- Latent print analysis: Has a foundationally valid subjective methodology, but the false-positive rate is substantial and likely to be higher than expected by many jurors. Conclusions need to be accompanied by accurate information about reliability and false positive rates. Several steps should be taken to further strengthen latent finger print analysis, including blinded proficiency testing incorporated into regular casework, limiting an examiner’s access to potentially biasing information and applying a “linear” analysis (examining and documenting features of the unknown sample before comparing them to a known sample). All of these factors should be considered when determining whether the techniques were validly applied in the case at hand.
- Firearms analysis: PCAST concluded that the foundational validity of firearm analysis had not been established: only one study was found that examined accuracy and reliability (and that met the criteria for how such a study should be designed and conducted). The false positive rate was 1 in 66 examinations (upper 95th percentile confidence limit 1 in 46 cases). PCAST recommended additional studies using representative samples to establish accuracy and the creation of databases to establish prevalence of features.
- Footwear analysis: Foundational validity has not been established, as no properly designed empirical studies to evaluate accuracy in associating a shoe print to a specific shoe have been conducted. Additional research should also include creation of databases to establish prevalence of features.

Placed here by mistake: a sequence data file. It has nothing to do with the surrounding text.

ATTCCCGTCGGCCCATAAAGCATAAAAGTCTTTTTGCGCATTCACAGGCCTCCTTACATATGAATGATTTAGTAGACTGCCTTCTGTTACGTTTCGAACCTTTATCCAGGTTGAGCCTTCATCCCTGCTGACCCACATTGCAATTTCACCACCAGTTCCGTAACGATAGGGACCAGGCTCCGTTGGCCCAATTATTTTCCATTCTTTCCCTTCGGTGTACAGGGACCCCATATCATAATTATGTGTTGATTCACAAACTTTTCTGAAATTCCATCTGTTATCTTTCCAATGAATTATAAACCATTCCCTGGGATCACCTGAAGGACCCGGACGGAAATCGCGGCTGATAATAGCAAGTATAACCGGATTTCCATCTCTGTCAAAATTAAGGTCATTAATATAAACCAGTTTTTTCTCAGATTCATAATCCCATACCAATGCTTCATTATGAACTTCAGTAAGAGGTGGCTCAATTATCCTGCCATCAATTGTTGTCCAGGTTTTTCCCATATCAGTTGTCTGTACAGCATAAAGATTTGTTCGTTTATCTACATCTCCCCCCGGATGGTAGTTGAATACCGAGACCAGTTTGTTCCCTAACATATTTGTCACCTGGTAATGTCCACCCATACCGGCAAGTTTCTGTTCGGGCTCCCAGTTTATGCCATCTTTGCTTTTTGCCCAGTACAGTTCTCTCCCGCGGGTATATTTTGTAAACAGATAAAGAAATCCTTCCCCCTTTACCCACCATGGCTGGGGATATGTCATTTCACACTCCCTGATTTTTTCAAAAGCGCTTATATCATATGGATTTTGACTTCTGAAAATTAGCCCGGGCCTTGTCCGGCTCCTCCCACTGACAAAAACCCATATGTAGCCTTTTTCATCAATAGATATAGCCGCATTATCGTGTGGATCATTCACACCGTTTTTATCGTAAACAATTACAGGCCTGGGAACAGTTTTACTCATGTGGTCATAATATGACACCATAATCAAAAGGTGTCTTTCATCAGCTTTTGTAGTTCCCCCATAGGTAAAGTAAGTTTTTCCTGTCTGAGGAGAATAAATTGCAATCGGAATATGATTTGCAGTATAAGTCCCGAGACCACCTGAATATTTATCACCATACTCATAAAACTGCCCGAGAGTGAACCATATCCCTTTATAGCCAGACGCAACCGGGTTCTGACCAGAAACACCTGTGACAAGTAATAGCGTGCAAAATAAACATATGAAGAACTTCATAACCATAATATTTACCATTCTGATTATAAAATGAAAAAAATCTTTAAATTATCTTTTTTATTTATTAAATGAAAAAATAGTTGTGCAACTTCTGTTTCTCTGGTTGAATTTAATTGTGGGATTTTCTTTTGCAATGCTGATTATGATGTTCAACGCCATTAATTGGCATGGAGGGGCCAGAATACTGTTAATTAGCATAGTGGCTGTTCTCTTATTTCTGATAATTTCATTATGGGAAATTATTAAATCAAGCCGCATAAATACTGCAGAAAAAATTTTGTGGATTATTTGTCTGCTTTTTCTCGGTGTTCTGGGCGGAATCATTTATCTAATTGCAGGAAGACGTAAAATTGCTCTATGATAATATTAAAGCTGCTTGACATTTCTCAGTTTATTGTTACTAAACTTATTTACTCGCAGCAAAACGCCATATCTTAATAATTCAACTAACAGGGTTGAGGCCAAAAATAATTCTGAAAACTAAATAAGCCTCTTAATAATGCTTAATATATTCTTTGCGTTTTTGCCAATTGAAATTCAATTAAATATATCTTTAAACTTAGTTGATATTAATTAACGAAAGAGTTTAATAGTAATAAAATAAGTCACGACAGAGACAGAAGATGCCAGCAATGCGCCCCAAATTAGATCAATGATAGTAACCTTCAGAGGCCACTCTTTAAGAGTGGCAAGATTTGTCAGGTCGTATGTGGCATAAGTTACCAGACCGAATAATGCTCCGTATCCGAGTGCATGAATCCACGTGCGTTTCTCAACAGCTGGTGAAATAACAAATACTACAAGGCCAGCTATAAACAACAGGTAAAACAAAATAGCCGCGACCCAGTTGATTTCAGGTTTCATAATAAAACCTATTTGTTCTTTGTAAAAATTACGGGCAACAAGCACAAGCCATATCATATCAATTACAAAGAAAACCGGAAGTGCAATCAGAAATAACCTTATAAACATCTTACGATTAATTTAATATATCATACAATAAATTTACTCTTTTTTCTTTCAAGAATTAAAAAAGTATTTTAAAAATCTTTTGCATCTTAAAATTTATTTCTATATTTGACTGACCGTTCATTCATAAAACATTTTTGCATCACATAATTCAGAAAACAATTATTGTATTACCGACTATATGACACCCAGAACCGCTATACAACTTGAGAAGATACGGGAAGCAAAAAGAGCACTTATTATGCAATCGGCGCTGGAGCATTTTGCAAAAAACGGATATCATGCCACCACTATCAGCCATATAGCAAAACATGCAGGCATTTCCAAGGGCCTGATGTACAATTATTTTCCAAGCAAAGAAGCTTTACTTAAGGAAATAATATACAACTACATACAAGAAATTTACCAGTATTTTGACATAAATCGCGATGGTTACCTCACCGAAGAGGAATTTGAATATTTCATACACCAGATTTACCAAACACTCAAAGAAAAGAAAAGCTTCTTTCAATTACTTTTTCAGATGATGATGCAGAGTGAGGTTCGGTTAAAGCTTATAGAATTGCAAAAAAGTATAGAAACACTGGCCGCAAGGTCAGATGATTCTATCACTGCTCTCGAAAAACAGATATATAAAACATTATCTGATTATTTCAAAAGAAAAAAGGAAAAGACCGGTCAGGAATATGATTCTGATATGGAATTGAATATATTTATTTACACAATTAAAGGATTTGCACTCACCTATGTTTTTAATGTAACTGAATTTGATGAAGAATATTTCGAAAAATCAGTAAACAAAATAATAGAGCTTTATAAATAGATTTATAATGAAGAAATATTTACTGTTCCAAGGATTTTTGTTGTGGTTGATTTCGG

The PCAST report did not do a comprehensive evaluation of microscopic hair analysis, but did review the Department of Justice’s (DOJ) recently released proposed Uniform Language for Testimony and Reports, and its Supporting Documentation, for this discipline. PCAST noted that DOJ’s statement that “microscopic hair comparison has been demonstrated to be a valid and reliable scientific methodology” is not supported by the available studies. The report specifically noted an FBI study from 2002 comparing microscopic hair analysis to DNA analysis in 170 samples, in which a false positive rate of 11% was found.
The PCAST report also gives suggestions as to how to improve research in forensics fields. To this end, it calls upon the National Institute of Standards and Technologies to take on the task of determining if new and current fields are foundationally valid as defined by the document. It also recommends that more unaffiliated scientists be consulted by the Organization of Scientific Area Committees. The report calls for the creation of a Metrology Resource Committee which it suggests be made up of independent scientists. This committee would review the OSAC’s standards with an eye towards their reliability and validity.